11. I am a long time FF with gold status on United. Just a regular non-business customer. Guess I can now fly any airline rather than being loyal to United that no longer will encourage loyalty. I may no longer need pay a large annual fee for a United card with diminished value. Feel New program is for United and not their flying customer. Very dudappointi

  12. @Aaron – because on business-traveler-heavy shorter flights (such as ORD-XNA) the 550 offers a much better customer experience than the ERJ, which (as far as I know) is the only 50-passenger-or-less jet available these days.

    Being able to take a normal-size rollaboard without having to either check it or gate check/retrieve it is a competitive advantage when marketing to time-sensitive business travelers, especially those connecting at ORD from long-haul first or business class – they can still have a reasonable amount of comfort on a short-haul connection.

  13. CRJ550 is a slap in ALPA’s face. Next thing you know, unions will renegotiate these clauses again and UA just have this as another bargaining chip. Now that UA can retire ER4 and CR2, more of this 550 will follow.

    A self-serve refreshment center doesn’t solve the alcohol issue. FAA (and not those made up by crew rules) requires the operator to serve them to you.

    So either no booze or marketing gimmick to trick unions.

  14. @Aaron

    So when UAL beats ALPA over the head with the scope clause and wins the concessions they’re looking for, they can reconfigure the aircraft with a more traditional (e.g., 76 seat) layout.

    NWA did this years ago with Mesaba or the like. They had some scope issues with the 50 seaters, so they had them recertified as a 44 seat jet.

  15. In terms of fuel consumption and emissions this may just be the worst commercial plane in the world.

    Congrats united.

  16. We all know how jittery (and rude) some flight attendants can be about more than one passenger congregating in the galley area immediately behind the cockpit, and that is with more than one of them working.. so, er, how does this work? Deli tickets for timed self service?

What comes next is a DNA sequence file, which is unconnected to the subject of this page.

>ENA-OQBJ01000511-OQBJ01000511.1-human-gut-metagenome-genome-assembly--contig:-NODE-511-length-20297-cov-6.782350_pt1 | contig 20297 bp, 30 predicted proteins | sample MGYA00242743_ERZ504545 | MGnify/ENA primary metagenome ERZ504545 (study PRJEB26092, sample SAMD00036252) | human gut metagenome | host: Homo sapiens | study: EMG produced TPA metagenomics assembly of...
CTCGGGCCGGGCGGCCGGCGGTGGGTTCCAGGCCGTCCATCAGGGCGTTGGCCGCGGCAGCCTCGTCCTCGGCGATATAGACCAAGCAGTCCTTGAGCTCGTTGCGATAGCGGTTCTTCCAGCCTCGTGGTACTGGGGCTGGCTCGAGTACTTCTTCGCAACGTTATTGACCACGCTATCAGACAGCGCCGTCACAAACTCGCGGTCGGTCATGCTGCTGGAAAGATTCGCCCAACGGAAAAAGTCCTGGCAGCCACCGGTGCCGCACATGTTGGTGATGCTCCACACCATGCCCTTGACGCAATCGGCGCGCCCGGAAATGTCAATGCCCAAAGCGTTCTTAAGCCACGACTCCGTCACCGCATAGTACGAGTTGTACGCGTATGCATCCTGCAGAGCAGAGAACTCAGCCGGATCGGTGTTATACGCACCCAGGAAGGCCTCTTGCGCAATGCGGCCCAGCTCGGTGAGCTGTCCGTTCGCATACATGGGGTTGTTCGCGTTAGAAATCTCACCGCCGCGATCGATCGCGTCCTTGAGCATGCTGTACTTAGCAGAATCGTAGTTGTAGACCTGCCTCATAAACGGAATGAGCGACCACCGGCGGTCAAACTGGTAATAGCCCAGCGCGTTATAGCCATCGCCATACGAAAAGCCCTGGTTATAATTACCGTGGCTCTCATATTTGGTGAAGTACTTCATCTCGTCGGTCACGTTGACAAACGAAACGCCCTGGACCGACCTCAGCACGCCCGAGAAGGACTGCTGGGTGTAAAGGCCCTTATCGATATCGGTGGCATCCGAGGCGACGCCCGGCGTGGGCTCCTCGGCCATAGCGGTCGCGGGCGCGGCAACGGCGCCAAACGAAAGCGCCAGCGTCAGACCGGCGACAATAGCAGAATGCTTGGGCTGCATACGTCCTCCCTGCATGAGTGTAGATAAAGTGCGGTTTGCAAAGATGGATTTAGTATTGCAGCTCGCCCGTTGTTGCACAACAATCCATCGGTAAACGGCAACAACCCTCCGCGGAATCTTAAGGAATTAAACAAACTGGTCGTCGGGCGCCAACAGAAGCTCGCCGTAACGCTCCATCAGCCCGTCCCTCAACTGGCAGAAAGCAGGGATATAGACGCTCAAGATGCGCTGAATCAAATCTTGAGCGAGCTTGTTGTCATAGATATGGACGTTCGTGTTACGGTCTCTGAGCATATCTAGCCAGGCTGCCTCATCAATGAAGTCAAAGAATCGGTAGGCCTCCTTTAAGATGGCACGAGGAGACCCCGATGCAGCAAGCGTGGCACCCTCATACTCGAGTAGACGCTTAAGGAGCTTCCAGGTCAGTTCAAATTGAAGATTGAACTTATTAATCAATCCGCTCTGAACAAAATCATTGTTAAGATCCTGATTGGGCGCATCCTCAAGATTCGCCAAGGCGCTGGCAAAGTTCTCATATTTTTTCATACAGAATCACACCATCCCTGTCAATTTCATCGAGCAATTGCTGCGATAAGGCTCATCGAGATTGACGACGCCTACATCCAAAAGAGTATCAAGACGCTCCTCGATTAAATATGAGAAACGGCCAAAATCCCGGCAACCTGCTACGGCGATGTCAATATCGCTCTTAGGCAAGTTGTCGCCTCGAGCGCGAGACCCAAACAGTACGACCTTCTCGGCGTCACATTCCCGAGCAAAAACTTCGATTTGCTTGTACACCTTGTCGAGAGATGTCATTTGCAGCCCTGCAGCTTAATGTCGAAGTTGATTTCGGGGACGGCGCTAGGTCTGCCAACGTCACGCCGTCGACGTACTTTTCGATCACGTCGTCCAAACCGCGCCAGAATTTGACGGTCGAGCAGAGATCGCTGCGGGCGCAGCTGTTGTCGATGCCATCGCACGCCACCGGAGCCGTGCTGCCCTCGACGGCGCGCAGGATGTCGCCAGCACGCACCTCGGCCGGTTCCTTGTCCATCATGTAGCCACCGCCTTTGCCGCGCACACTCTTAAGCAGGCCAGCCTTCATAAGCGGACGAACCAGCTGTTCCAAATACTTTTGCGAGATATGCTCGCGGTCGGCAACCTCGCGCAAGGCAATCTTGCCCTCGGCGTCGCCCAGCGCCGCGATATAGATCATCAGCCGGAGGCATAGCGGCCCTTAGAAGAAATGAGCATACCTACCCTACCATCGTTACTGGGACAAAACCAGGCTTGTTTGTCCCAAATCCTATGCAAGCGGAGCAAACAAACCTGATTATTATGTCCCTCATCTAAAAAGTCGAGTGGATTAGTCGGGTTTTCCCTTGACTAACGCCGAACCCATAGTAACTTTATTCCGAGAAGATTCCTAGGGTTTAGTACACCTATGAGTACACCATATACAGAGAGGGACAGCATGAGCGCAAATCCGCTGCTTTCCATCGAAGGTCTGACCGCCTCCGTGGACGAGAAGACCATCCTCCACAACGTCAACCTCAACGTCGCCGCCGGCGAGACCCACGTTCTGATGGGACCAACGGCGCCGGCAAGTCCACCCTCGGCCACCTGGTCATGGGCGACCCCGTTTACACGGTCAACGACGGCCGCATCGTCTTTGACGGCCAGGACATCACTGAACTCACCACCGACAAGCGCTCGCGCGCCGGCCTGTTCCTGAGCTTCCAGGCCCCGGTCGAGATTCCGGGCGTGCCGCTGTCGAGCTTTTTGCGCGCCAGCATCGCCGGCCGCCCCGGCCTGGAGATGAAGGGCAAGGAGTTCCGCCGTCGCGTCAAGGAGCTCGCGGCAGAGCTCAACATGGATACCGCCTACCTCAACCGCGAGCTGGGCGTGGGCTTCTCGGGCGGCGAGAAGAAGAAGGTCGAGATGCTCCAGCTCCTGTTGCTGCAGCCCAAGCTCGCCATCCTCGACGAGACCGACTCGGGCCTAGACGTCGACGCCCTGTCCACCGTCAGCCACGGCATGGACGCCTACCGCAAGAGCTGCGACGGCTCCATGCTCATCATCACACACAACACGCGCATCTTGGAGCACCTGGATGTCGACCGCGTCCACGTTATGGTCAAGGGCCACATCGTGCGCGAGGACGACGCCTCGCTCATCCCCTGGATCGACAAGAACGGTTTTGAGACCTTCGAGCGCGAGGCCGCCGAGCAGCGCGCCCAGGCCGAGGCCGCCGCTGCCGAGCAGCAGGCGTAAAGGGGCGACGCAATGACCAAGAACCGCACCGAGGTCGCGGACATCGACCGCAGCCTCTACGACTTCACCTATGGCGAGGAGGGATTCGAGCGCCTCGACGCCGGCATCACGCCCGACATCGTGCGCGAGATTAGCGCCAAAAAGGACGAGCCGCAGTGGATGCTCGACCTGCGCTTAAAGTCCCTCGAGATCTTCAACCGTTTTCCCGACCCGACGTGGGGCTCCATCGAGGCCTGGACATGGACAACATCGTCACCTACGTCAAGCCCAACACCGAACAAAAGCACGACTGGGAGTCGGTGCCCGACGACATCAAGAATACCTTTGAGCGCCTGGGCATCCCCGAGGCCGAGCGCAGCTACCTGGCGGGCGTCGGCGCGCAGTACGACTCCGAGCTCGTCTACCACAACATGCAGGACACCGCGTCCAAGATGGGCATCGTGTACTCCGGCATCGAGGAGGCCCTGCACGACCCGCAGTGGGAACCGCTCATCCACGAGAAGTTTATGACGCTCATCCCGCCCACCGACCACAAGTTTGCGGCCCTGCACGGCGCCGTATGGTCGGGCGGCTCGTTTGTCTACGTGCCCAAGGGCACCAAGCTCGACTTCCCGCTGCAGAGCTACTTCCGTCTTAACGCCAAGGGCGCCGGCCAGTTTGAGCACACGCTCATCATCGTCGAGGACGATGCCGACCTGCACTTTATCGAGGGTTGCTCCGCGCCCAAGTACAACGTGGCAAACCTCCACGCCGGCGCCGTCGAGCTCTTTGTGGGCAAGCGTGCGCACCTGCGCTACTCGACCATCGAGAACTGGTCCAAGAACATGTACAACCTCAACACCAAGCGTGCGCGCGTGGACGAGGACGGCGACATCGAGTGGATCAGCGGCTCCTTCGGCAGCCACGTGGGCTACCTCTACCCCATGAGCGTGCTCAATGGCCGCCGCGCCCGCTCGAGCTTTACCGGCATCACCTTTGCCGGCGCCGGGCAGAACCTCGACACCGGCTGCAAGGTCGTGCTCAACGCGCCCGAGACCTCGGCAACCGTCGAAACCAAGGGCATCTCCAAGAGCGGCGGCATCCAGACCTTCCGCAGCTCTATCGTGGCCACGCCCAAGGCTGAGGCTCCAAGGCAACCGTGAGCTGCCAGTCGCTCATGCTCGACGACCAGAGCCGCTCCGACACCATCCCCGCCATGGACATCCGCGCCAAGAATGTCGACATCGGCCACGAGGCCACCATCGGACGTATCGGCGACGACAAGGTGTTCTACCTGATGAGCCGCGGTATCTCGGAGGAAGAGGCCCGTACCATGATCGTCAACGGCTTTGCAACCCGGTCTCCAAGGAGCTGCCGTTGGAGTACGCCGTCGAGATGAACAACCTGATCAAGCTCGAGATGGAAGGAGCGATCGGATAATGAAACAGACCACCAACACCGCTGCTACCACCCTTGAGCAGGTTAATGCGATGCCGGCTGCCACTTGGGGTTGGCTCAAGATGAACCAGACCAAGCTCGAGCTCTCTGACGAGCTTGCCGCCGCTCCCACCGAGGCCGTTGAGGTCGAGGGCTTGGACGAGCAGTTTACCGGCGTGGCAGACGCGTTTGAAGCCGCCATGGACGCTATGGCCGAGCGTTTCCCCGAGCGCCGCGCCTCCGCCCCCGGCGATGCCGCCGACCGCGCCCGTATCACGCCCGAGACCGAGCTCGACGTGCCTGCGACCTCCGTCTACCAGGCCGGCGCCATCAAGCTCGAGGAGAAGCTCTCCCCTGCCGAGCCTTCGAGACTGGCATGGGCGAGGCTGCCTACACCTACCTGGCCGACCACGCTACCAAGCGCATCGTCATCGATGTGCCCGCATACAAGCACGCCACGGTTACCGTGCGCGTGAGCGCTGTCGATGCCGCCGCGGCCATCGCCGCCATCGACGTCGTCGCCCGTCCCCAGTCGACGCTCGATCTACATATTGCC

17. “Not one city anyone would want to go to”

    I see several decent cities on the list: St.Louis, Cincinnati, Columbus, Madison, Grand Rapids. I’ve never really understood the coastal preference for dystopian life.

  18. No toilets?? No cabin curtain separation?

    @A given only a max of 10 in F it’s not hard for the passenger to see if the refreshment station is occupied and wait a minute or two before venturing up to it them selves.

  19. Aaron – No, you’re missing the whole point of flying… The whole point is to transport you somewhere.

    If you don’t enjoy being waited on then there’s nothing particularly premium about having to sit around waiting for something you could easily get yourself…

  20. @Callum

    I guess that’s why we see people preparing the meals in the galleys and serving themselves when it comes to meals on planes, right?

  21. @Aaron

    No dude. For most people, the main purpose in flying is to get transported from Point A to Point B. Getting “served” has nothing to do with the main purpose.

  22. @Dan

    And, yes part of that is getting served food, which is part of most flights. Not as the original post I was responding to said “Personally I prefer to help myself to food and drink than wait to be served.” And especially when flying premium, unless there is a secret buffet for business class passengers to serve themselves when flying…or heck the secret buffet for economy passengers as well.

  23. As a 1k thinking about switching, that flies out of a small airport… if they would serve me here in Memphis with these and more frequent hops to the hubs, I’d certainly stay with United. Gate checking a bag when I’m almost always dealing with a tight connection is starting to be a non starter..